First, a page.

07/03/2012 09:16 am ET

Anderson Cooper Comes Out: Kathy Griffin Warns CNN Host To Be Careful

In response to Anderson Cooper's announcement that he is gay, Kathy Griffin wrote in the Daily Beast that while she is proud of her friend, she thinks he needs to be careful.

Cooper and Griffin are close friends who appear on one another shows, and co-host CNN's live coverage of New Years Eve. Cooper has complained that Griffin is a terrible house guest. Griffin has joked about the many ways she would like to humiliate Cooper on air. In her piece for the Daily Beast, Griffin also wrote that she was often asked about Cooper's sexuality by the press.

For years, Cooper did not publicly address his sexuality, but finally came out in an interview with Daily Beast writer Andrew Sullivan on Monday. "It’s become clear to me that by remaining silent on certain aspects of my personal life for so long, I have given some the mistaken impression that I am trying to hide something—something that makes me uncomfortable, ashamed, or even afraid," Cooper wrote to Sullivan in an email. "This is distressing because it is simply not true.” He added, "The fact is, I'm gay, always have been, always will be, and I couldn’t be any more happy, comfortable with myself, and proud."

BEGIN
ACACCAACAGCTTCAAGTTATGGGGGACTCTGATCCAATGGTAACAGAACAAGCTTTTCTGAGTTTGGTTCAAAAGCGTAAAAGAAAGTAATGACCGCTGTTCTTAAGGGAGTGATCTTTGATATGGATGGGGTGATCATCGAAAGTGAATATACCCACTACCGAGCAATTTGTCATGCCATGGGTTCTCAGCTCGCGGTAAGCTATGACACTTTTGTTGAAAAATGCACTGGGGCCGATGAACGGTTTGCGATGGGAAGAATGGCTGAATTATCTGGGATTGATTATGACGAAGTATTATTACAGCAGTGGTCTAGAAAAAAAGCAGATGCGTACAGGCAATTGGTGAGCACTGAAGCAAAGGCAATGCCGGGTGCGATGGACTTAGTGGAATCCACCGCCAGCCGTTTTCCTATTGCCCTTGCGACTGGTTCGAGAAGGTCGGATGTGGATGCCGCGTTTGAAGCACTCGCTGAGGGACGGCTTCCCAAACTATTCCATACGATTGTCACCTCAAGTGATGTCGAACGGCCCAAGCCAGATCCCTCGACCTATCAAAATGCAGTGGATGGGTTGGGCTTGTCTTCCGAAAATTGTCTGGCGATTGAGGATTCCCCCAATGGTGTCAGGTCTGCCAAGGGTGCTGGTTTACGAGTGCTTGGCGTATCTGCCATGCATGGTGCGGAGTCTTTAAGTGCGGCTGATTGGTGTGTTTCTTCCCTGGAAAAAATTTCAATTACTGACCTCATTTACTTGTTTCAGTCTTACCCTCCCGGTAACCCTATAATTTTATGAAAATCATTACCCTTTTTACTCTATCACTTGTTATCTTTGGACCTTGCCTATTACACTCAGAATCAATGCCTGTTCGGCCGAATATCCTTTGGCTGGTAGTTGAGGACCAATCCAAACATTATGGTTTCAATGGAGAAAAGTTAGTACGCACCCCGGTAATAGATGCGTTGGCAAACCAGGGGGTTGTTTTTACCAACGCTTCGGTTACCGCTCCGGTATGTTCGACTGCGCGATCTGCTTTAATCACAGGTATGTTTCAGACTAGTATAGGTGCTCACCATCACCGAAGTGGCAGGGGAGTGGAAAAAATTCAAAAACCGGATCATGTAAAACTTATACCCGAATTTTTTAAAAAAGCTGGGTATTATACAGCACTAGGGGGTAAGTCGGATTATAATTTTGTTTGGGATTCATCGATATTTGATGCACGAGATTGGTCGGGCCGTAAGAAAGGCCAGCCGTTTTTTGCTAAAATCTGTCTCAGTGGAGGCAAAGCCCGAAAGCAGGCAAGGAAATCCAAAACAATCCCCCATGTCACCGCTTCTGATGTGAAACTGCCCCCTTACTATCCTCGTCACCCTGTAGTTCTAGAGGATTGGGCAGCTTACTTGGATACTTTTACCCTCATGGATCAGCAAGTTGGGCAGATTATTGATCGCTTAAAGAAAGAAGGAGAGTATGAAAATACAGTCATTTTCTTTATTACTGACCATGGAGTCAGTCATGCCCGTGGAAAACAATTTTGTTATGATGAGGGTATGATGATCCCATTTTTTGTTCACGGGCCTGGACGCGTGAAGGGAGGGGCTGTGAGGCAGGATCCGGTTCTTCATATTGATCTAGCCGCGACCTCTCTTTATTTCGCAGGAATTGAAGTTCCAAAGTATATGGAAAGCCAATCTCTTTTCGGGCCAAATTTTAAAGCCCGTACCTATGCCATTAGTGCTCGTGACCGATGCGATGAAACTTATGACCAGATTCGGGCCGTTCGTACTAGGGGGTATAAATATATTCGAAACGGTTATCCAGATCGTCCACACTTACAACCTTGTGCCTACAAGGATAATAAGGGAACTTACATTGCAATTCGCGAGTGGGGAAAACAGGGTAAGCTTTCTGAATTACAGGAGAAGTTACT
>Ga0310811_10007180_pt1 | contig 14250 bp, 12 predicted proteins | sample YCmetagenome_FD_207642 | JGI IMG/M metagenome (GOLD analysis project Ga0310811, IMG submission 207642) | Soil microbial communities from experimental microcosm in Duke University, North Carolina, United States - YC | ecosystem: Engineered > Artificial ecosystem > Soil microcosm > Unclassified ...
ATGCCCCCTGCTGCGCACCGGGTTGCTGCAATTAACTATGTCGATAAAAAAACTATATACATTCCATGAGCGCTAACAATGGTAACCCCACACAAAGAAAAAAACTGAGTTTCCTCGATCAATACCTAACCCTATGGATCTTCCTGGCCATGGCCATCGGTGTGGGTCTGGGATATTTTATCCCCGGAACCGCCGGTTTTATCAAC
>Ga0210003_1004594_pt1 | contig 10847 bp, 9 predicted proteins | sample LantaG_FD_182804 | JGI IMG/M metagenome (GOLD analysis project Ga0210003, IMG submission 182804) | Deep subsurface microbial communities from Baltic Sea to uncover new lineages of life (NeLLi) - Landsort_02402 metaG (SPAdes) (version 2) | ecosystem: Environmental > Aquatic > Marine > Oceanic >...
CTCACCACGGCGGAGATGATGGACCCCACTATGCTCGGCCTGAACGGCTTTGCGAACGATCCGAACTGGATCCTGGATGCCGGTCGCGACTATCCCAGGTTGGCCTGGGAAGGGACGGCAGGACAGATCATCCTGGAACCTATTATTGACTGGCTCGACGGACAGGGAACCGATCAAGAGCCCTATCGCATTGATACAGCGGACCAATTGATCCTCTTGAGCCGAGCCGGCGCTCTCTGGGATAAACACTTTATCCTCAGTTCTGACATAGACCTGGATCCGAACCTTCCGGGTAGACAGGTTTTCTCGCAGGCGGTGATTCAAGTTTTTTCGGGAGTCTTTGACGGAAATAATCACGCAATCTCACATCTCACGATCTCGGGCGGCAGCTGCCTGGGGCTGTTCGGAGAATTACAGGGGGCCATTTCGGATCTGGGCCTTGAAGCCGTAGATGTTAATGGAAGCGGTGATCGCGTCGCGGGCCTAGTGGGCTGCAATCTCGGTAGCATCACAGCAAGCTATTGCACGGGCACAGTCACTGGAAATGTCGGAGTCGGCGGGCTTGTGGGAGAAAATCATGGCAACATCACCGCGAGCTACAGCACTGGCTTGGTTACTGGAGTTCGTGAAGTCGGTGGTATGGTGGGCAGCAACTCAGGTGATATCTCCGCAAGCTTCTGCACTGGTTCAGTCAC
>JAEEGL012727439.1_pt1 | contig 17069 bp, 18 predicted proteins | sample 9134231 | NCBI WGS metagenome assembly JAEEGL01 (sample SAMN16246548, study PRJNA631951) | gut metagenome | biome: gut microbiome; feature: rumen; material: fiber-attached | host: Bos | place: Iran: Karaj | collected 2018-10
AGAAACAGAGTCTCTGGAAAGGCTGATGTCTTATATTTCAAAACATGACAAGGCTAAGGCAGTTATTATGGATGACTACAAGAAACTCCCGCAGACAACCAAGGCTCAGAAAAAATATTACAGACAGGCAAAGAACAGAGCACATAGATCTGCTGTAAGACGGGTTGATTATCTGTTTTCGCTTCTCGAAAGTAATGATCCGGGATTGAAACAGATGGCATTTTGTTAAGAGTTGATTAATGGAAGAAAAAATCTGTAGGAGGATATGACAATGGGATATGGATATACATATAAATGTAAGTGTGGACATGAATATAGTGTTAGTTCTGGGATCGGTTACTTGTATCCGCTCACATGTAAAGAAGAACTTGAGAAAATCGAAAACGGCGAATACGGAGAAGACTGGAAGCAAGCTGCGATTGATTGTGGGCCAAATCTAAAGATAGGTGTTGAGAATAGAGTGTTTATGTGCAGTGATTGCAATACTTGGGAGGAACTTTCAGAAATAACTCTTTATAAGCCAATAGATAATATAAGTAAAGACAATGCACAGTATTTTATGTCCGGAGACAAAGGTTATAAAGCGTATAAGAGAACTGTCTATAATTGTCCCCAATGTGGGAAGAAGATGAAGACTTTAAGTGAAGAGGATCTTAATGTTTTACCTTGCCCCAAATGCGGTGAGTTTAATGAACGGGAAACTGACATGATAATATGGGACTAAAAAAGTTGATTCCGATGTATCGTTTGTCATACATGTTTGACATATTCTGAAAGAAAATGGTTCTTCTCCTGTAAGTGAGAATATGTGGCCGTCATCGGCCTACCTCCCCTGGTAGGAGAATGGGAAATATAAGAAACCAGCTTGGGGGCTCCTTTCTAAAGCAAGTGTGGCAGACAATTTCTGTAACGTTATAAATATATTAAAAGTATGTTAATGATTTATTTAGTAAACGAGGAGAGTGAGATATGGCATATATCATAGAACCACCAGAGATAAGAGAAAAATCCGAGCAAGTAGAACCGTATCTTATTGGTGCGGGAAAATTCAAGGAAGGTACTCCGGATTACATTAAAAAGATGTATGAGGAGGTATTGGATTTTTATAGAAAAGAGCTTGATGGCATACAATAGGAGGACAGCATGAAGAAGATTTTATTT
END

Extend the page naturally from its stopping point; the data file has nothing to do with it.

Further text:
Griffin first wrote of Cooper's role as a journalist who has traveled all over the world to cover stories of war, famine, natural disasters and more. She then listed off places in the world, including places in the United States, where it remains dangerous to be openly gay. "Many of my young gays...don’t know about Cuba’s jailing of HIV patients or even that Iran has sentenced gay teenagers to death by hanging," Griffin wrote. She added that while America has progressed to "treating people across the sexual orientation spectrum with dignity and respect, America—the world—is not fully represented by Chelsea in New York City."

In his Monday announcement, Cooper addressed the need to blend in as a reporter, and wrote how that impacted his decision to not speak publicly about his sexuality. "Since I started as a reporter in war zones 20 years ago, I've often found myself in some very dangerous places," Cooper said. "For my safety and the safety of those I work with, I try to blend in as much as possible, and prefer to stick to my job of telling other people’s stories, and not my own."

Click over to the Daily Beast to read Griffin's full article.